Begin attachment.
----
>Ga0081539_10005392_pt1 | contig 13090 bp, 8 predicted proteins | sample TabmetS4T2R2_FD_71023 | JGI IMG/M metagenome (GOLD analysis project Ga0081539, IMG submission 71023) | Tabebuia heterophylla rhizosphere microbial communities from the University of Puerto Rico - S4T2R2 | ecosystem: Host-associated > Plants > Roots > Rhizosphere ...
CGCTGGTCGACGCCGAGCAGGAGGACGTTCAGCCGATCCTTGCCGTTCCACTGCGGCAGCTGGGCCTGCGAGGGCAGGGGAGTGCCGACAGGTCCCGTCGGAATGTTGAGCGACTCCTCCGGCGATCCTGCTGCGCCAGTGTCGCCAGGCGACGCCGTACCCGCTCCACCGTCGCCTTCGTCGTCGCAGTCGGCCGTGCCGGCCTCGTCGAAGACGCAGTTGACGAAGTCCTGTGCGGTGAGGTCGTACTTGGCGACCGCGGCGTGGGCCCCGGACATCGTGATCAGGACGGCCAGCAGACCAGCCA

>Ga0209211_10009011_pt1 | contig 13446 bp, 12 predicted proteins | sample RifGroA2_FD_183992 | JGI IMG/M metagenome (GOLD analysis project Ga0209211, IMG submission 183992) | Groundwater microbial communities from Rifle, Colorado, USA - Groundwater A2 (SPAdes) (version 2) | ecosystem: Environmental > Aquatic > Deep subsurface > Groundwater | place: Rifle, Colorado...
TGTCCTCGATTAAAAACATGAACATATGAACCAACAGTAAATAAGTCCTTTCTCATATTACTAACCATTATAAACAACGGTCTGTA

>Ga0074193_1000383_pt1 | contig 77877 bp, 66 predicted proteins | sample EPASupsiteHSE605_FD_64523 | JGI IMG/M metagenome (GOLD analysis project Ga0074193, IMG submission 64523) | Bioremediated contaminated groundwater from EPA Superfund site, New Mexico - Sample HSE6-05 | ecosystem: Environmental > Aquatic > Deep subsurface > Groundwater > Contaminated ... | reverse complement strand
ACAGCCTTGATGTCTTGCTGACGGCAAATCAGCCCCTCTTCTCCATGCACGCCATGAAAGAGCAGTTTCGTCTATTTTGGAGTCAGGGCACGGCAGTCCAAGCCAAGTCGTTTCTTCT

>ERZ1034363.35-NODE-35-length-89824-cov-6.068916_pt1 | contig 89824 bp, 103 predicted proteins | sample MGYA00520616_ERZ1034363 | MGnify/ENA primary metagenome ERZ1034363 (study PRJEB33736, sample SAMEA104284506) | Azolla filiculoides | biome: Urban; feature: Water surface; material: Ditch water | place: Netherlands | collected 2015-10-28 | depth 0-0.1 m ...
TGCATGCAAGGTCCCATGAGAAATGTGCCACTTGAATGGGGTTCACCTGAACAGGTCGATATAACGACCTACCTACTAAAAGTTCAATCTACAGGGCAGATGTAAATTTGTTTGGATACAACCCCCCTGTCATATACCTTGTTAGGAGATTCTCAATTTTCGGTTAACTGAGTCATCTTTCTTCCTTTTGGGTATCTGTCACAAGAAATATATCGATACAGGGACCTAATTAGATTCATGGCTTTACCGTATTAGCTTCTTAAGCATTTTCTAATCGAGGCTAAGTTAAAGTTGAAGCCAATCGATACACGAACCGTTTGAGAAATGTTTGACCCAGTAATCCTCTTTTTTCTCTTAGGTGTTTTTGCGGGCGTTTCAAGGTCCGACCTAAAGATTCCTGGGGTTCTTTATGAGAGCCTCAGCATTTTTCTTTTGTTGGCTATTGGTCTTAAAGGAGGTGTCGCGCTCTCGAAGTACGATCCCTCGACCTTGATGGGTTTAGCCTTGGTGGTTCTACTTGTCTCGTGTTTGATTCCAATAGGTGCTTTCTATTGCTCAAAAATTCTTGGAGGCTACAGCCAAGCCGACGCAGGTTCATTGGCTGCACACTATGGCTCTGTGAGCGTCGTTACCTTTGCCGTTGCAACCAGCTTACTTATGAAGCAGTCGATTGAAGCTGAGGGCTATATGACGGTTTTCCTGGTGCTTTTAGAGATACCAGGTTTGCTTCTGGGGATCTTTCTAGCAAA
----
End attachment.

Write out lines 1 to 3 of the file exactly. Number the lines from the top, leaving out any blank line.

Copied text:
>Ga0081539_10005392_pt1 | contig 13090 bp, 8 predicted proteins | sample TabmetS4T2R2_FD_71023 | JGI IMG/M metagenome (GOLD analysis project Ga0081539, IMG submission 71023) | Tabebuia heterophylla rhizosphere microbial communities from the University of Puerto Rico - S4T2R2 | ecosystem: Host-associated > Plants > Roots > Rhizosphere ...
CGCTGGTCGACGCCGAGCAGGAGGACGTTCAGCCGATCCTTGCCGTTCCACTGCGGCAGCTGGGCCTGCGAGGGCAGGGGAGTGCCGACAGGTCCCGTCGGAATGTTGAGCGACTCCTCCGGCGATCCTGCTGCGCCAGTGTCGCCAGGCGACGCCGTACCCGCTCCACCGTCGCCTTCGTCGTCGCAGTCGGCCGTGCCGGCCTCGTCGAAGACGCAGTTGACGAAGTCCTGTGCGGTGAGGTCGTACTTGGCGACCGCGGCGTGGGCCCCGGACATCGTGATCAGGACGGCCAGCAGACCAGCCA

>Ga0209211_10009011_pt1 | contig 13446 bp, 12 predicted proteins | sample RifGroA2_FD_183992 | JGI IMG/M metagenome (GOLD analysis project Ga0209211, IMG submission 183992) | Groundwater microbial communities from Rifle, Colorado, USA - Groundwater A2 (SPAdes) (version 2) | ecosystem: Environmental > Aquatic > Deep subsurface > Groundwater | place: Rifle, Colorado...